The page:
LANSING, June 25, 2012 – As the Michigan Department of Human Services (DHS) continues implementing its vision for child welfare in the state, the department received welcome news in the form of a positive report from the monitors measuring DHS compliance with the federal child welfare modified settlement agreement (MSA). The MSA reflects many of the department’s key initiatives. Substantial compliance with its measurements will eventually allow DHS to move to state – rather than federal – oversight.
After hearing from DHS, the plaintiffs’ attorney and the federal monitors, presiding Judge Nancy Edmunds said: “I can’t say enough good things about Gov. Snyder and the team he put together. It is a different day – a different mindset.”
The monitors highlighted several significant DHS accomplishments in their report:
The extension of foster care to age 21.
Health insurance for foster youth transitioning to adulthood.
Post-secondary education support for foster youth transitioning into adulthood.
Establishment of a statewide centralized phone number for reporting child abuse and neglect.
The hiring of more than 700 child welfare workers.
University in-service, graduate-level courses for children’s protective services workers and adoption workers.
Immediate action for children with a goal of guardianship.
Resolution of issues surrounding the licensure of relative foster care homes.
“We are fully focused on implementing our vision for child welfare in Michigan, including returning our system to state oversight,” said DHS Director Maura D. Corrigan. “We realize that there will be challenges going forward as the metrics become increasingly aggressive. Our commitment to the children of Michigan, however, is unwavering.”
As part of Michigan’s Child Welfare Reform initiative, DHS had already put measures in place for improvement on items cited as not having reached full compliance long before the report was submitted. Among the areas cited, along with DHS’s improvement measures:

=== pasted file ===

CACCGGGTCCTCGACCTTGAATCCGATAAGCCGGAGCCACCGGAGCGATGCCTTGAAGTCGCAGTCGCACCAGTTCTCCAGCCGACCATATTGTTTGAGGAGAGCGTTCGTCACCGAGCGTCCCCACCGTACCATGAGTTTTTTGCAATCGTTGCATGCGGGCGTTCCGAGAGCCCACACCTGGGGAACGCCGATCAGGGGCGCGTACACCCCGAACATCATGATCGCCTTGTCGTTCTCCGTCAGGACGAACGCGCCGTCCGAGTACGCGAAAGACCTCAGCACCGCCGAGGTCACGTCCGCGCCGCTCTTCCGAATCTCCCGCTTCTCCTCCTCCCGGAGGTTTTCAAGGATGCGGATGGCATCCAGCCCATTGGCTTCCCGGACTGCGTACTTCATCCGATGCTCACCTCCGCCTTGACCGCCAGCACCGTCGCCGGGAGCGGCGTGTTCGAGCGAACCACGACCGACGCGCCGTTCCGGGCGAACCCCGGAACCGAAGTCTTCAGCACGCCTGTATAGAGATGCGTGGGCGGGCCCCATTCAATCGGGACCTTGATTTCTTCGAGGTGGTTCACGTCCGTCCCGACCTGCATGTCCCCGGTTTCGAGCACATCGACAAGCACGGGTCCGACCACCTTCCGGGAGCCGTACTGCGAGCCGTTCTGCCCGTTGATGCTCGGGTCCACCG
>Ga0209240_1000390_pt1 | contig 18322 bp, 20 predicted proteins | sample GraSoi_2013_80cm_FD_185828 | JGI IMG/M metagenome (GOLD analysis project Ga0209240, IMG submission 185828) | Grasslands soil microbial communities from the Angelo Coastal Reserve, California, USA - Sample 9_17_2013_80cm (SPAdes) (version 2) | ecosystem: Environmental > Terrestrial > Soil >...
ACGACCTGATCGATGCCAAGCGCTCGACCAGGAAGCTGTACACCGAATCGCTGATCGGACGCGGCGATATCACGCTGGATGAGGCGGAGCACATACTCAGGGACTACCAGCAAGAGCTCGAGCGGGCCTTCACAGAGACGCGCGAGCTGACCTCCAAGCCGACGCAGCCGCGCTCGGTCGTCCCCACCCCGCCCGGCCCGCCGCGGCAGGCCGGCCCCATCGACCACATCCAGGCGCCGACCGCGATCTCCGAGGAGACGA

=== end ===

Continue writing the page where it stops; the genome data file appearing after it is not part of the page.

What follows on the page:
Safety outcomes/absence of maltreatment recurrence: DHS launched an eight-county pilot in April 2012 requiring frontline child welfare supervisors to accompany their assigned workers at least once per quarter to ensure the needed skill level and rapport with families. Mentoring programs and enhanced training have also been established.
Safety outcomes/absence of child abuse or neglect in foster care: In addition to a key statutory amendment protecting children from individuals listed on the central registry, DHS has also instituted statewide Maltreatment in Care (MIC) units that house children’s protective services workers who specialize in the investigation and prevention of maltreatment in foster care.
Foster home visits: DHS has worked with its private agency partners in the development of new compliance review processes. These processes will be implemented by July 2012.
Several of the noncompliant areas were data-driven. The limitations of the current Services Worker Support System (SWSS) data program will be eliminated with the 2013 launch of the new Web-based State Automated Child Welfare Information System (SACWIS).
Michigan’s child welfare system came under federal oversight on Oct. 24, 2008 as a result of a lawsuit filed by New York-based Children’s Rights. Shortly after taking the DHS helm in January 2011, Corrigan began renegotiating the consent decree to focus less on bureaucracy and more on outcomes. The MSA took effect on July 18, 2011. The report filed with the United States District Court for the Eastern District of Michigan today is the first monitoring report of the MSA.
To view the full report and the MSA, visit www.michigan.gov/ChildWelfareAgreement.